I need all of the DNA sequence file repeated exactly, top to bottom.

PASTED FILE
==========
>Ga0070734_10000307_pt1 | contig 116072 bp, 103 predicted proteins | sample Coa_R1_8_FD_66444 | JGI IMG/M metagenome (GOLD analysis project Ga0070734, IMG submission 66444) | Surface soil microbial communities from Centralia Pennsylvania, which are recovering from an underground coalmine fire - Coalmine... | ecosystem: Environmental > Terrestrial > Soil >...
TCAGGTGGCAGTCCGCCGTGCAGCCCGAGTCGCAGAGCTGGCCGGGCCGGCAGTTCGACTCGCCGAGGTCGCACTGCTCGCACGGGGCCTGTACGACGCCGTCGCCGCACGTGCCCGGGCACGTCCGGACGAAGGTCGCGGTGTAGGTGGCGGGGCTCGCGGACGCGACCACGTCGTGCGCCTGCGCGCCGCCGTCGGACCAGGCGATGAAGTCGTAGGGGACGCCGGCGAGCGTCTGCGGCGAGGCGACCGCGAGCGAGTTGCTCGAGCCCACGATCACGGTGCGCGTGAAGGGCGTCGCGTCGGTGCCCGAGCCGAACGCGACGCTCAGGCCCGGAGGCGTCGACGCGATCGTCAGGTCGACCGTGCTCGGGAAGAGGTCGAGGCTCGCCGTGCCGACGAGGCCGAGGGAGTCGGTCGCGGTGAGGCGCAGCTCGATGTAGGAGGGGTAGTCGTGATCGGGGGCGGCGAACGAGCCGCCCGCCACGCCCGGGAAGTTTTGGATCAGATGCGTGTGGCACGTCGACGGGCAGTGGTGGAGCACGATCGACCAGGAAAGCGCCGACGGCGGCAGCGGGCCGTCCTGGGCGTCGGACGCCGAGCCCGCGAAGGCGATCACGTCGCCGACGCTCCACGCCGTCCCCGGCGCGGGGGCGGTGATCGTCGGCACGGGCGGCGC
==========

>Ga0070734_10000307_pt1 | contig 116072 bp, 103 predicted proteins | sample Coa_R1_8_FD_66444 | JGI IMG/M metagenome (GOLD analysis project Ga0070734, IMG submission 66444) | Surface soil microbial communities from Centralia Pennsylvania, which are recovering from an underground coalmine fire - Coalmine... | ecosystem: Environmental > Terrestrial > Soil >...
TCAGGTGGCAGTCCGCCGTGCAGCCCGAGTCGCAGAGCTGGCCGGGCCGGCAGTTCGACTCGCCGAGGTCGCACTGCTCGCACGGGGCCTGTACGACGCCGTCGCCGCACGTGCCCGGGCACGTCCGGACGAAGGTCGCGGTGTAGGTGGCGGGGCTCGCGGACGCGACCACGTCGTGCGCCTGCGCGCCGCCGTCGGACCAGGCGATGAAGTCGTAGGGGACGCCGGCGAGCGTCTGCGGCGAGGCGACCGCGAGCGAGTTGCTCGAGCCCACGATCACGGTGCGCGTGAAGGGCGTCGCGTCGGTGCCCGAGCCGAACGCGACGCTCAGGCCCGGAGGCGTCGACGCGATCGTCAGGTCGACCGTGCTCGGGAAGAGGTCGAGGCTCGCCGTGCCGACGAGGCCGAGGGAGTCGGTCGCGGTGAGGCGCAGCTCGATGTAGGAGGGGTAGTCGTGATCGGGGGCGGCGAACGAGCCGCCCGCCACGCCCGGGAAGTTTTGGATCAGATGCGTGTGGCACGTCGACGGGCAGTGGTGGAGCACGATCGACCAGGAAAGCGCCGACGGCGGCAGCGGGCCGTCCTGGGCGTCGGACGCCGAGCCCGCGAAGGCGATCACGTCGCCGACGCTCCACGCCGTCCCCGGCGCGGGGGCGGTGATCGTCGGCACGGGCGGCGC